Appointment in Samarra
Place, it seems, serves two functions for American novelists. For some, it acts as the core of their writing. Try and imagine Wharton without the geo-social circuit of the New York old-money crowd, Steinbeck without California or Faulkner without Yoknapatawpha County, Miss. This even holds true in popular novels: think of Elmore Leonard mining the demimondes of Florida and Detroit.
There is, though, an entirely countervailing behavior among some of our finest writers. This crew is intent not just on running away from their origins, but on sealing them in a grave, smothered by all the obloquy their talent brings to the task as they ensconce themselves in a new, literary life often centered in New York. The prime example is Sinclair Lewis, skewering the towns and cities of the upper prairies in Babbitt, Main Street and other titles.
Well, what Minnesota is to Lewis, Pennsylvania is to John O’Hara.
A good son of Pottsville, PA, (also home to the Yuengling brewery), O’Hara made his mark in New York as a short story writer although his novels include the present volume, A Rage to Live and BUtterfield 8, the last made into a movie starring Elizabeth Taylor for which she won her first Best Actress Oscar. He’s probably most well-known for arch representations of socialites and the allegedly better classes. Appointment in Samarra, his first novel, sets the tone for all that follow.
Set in the fictional Gibbsville, Samarra is the story of Julian English, a privileged young man on the way to his doom. English is a member of Gibbsville’s smart set but what everyone sees is merely a veneer. An auto dealer, Cadillac no less, English is archetypically dissipated. Unhappily married to a real looker who thought she’d married up, grandson of an embezzler, son of a doctor trying to live down his own father’s shame, Julian drinks. And when he drinks he lashes out at everything that irks him.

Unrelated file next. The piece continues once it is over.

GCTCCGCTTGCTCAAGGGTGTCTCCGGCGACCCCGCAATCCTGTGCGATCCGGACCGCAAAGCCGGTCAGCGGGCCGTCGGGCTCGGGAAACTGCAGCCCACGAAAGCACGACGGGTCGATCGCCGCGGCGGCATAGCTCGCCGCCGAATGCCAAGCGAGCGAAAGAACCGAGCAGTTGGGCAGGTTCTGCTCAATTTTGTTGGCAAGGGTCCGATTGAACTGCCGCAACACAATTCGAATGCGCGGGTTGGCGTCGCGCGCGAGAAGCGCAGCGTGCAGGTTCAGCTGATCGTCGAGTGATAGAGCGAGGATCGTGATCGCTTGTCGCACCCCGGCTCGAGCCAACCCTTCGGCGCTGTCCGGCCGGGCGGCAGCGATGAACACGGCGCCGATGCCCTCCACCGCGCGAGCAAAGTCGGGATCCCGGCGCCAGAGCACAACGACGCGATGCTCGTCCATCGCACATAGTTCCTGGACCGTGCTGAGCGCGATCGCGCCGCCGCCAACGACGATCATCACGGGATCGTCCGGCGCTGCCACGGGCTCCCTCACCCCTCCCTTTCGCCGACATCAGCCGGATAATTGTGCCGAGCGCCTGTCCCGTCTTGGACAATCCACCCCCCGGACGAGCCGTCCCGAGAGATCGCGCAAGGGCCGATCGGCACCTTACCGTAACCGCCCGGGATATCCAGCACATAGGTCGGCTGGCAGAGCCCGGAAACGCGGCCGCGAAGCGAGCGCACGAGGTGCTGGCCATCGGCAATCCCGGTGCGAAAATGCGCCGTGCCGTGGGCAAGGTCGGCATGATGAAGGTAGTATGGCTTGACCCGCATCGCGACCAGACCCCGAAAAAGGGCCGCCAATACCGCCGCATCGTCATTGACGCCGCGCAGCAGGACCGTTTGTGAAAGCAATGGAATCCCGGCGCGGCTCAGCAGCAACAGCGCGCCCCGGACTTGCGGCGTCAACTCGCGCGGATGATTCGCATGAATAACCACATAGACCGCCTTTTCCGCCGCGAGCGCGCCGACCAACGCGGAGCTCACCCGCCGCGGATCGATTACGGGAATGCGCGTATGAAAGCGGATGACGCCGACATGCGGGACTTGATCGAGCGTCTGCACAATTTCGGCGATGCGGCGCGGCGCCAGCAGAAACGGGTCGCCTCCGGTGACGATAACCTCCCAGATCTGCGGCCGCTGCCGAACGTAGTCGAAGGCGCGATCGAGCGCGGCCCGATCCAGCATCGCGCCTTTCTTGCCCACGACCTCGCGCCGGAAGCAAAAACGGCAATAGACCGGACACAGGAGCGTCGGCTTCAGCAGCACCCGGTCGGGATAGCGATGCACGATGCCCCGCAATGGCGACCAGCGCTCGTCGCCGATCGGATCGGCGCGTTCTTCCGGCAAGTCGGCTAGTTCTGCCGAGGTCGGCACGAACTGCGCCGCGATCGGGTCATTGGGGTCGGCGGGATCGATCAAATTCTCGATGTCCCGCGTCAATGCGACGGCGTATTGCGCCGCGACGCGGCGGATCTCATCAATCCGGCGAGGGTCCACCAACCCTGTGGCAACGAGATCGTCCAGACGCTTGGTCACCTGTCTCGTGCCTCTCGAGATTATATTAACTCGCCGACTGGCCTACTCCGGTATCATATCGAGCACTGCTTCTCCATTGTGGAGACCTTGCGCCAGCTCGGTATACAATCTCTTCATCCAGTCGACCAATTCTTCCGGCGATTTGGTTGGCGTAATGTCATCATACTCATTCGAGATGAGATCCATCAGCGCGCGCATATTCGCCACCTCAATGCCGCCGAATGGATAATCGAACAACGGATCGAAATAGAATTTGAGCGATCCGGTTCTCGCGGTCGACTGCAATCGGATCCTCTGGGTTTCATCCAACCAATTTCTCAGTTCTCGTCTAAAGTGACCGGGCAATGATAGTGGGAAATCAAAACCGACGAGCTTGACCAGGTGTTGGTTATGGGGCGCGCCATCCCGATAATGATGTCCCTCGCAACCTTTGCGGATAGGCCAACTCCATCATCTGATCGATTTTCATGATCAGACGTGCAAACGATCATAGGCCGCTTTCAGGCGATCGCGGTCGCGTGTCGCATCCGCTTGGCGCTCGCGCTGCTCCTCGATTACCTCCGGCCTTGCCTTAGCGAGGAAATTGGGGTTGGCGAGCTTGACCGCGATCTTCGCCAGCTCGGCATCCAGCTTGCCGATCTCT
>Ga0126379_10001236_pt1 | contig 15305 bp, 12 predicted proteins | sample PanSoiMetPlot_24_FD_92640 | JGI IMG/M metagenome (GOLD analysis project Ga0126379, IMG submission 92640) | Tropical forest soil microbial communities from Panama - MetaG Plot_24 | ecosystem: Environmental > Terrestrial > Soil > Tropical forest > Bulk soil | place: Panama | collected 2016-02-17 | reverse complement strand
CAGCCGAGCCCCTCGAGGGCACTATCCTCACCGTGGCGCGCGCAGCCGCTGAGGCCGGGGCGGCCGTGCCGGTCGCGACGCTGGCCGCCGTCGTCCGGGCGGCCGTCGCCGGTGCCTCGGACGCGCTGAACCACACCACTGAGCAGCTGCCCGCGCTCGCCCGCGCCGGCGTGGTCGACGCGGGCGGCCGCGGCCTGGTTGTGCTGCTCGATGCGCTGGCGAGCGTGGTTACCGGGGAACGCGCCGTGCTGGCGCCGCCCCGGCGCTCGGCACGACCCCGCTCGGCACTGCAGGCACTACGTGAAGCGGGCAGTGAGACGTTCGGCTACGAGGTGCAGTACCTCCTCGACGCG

When I say lash I literally mean lash. Julian tosses a drink in a fellow club member’s face. He slugs someone. He takes the local mobster’s girl out to his car in front of his wife. And all the time he’s thinking about asking some of these same people for financial help to save his business. English’s inner fury knows no limits–the one-armed war hero gets the same physical abuse as anyone else.
O’Hara has a reputation as a master of dialog. I’m not sure people ever spoke exactly like this, but it’s closer to reality than a lot. As is the jumping in the car and just driving, pointlessly, aimlessly, going somewhere, getting nowhere. My grandmother used to say “Blessed are they who go in circles.” There’s lots of aimless driving and circling in Gibbsville. No one, it seems can escape. That’s really the point here, I think. And the epigram, from Somerset Maugham, drives that home.
There are, for me, a few bum notes. These are mostly detail things that you wouldn’t notice if you didn’t live here. Like Julian’s wife, thinking back to the love that might have been, taking a drive to Jones Beach with the beau. The timing’s a little vague but it may not have been possible to drive to Jones Beach at the time the incident occurred. A minor incident but these things grate on me. Notice I’m oblivious to what may or may not be wrong about Gibbs/Pottsville. It’s that place thing writ small.
Appointment in Samarra has made it to all sorts of lists of important books. As an example of 20th century American literature it stands up with the rest. I’m just not sure it’s worth the fuss.